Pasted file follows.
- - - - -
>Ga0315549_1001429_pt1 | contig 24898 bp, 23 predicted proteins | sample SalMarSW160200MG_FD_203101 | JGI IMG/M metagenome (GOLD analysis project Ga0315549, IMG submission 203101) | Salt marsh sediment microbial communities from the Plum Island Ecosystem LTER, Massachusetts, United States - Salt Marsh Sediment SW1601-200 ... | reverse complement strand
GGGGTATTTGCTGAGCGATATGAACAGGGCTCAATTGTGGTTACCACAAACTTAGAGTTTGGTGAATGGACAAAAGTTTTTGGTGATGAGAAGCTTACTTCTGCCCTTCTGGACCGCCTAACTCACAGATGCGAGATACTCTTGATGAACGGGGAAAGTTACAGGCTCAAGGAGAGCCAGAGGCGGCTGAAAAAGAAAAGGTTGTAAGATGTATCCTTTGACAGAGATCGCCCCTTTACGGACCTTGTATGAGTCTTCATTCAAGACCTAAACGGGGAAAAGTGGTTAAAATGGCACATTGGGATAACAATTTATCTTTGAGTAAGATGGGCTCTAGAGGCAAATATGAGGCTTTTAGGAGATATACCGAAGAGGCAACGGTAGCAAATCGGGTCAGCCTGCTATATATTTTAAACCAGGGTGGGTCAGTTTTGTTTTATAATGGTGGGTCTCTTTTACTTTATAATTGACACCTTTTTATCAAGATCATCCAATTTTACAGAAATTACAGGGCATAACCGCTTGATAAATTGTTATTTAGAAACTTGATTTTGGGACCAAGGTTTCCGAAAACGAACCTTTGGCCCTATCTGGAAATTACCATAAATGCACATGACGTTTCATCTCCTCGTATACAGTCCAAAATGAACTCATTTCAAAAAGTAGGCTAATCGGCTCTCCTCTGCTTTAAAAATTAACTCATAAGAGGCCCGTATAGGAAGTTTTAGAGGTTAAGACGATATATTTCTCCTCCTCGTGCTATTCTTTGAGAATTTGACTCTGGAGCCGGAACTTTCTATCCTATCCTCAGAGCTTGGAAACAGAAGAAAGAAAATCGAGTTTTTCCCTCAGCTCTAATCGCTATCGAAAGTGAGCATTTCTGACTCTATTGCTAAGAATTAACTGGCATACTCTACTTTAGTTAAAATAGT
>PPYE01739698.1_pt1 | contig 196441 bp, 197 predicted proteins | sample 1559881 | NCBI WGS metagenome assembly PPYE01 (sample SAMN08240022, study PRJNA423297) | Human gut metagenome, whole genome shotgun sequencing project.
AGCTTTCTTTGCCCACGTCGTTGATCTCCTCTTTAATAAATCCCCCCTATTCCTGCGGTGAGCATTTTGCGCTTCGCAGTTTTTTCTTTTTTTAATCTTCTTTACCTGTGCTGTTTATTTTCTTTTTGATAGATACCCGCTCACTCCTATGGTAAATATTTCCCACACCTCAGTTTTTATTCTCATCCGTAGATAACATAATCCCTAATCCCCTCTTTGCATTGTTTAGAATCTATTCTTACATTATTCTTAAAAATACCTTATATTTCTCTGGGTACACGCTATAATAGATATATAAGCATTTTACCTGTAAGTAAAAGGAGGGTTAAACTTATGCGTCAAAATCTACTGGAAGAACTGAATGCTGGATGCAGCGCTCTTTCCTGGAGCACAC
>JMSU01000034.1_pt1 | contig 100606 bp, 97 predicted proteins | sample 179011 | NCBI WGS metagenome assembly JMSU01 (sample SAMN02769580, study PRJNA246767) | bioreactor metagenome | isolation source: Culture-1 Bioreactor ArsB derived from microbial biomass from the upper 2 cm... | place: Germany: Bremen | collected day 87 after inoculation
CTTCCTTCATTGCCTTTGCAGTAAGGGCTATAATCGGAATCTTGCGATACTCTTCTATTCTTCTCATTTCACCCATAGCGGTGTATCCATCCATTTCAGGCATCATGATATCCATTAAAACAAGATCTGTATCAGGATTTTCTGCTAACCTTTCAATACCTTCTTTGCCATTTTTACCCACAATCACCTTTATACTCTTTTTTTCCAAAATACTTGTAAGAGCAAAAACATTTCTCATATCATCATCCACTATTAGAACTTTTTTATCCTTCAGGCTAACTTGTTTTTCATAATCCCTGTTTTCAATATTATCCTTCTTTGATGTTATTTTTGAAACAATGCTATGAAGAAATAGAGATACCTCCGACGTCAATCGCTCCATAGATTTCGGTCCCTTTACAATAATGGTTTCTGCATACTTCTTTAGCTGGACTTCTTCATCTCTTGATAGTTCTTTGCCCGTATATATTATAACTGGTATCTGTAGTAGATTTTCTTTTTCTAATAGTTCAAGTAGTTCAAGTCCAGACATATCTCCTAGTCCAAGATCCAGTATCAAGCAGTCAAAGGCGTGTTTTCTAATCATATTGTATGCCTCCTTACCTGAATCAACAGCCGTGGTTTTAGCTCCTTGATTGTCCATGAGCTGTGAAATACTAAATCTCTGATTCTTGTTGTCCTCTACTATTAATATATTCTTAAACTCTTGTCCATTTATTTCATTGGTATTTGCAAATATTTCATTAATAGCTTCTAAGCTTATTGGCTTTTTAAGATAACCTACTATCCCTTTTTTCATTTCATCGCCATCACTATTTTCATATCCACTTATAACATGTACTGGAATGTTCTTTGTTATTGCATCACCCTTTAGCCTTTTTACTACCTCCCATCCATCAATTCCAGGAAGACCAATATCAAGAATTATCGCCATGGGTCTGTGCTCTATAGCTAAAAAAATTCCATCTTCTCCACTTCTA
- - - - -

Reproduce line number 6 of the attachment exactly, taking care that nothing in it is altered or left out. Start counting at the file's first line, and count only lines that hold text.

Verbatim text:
CTTCCTTCATTGCCTTTGCAGTAAGGGCTATAATCGGAATCTTGCGATACTCTTCTATTCTTCTCATTTCACCCATAGCGGTGTATCCATCCATTTCAGGCATCATGATATCCATTAAAACAAGATCTGTATCAGGATTTTCTGCTAACCTTTCAATACCTTCTTTGCCATTTTTACCCACAATCACCTTTATACTCTTTTTTTCCAAAATACTTGTAAGAGCAAAAACATTTCTCATATCATCATCCACTATTAGAACTTTTTTATCCTTCAGGCTAACTTGTTTTTCATAATCCCTGTTTTCAATATTATCCTTCTTTGATGTTATTTTTGAAACAATGCTATGAAGAAATAGAGATACCTCCGACGTCAATCGCTCCATAGATTTCGGTCCCTTTACAATAATGGTTTCTGCATACTTCTTTAGCTGGACTTCTTCATCTCTTGATAGTTCTTTGCCCGTATATATTATAACTGGTATCTGTAGTAGATTTTCTTTTTCTAATAGTTCAAGTAGTTCAAGTCCAGACATATCTCCTAGTCCAAGATCCAGTATCAAGCAGTCAAAGGCGTGTTTTCTAATCATATTGTATGCCTCCTTACCTGAATCAACAGCCGTGGTTTTAGCTCCTTGATTGTCCATGAGCTGTGAAATACTAAATCTCTGATTCTTGTTGTCCTCTACTATTAATATATTCTTAAACTCTTGTCCATTTATTTCATTGGTATTTGCAAATATTTCATTAATAGCTTCTAAGCTTATTGGCTTTTTAAGATAACCTACTATCCCTTTTTTCATTTCATCGCCATCACTATTTTCATATCCACTTATAACATGTACTGGAATGTTCTTTGTTATTGCATCACCCTTTAGCCTTTTTACTACCTCCCATCCATCAATTCCAGGAAGACCAATATCAAGAATTATCGCCATGGGTCTGTGCTCTATAGCTAAAAAAATTCCATCTTCTCCACTTCTA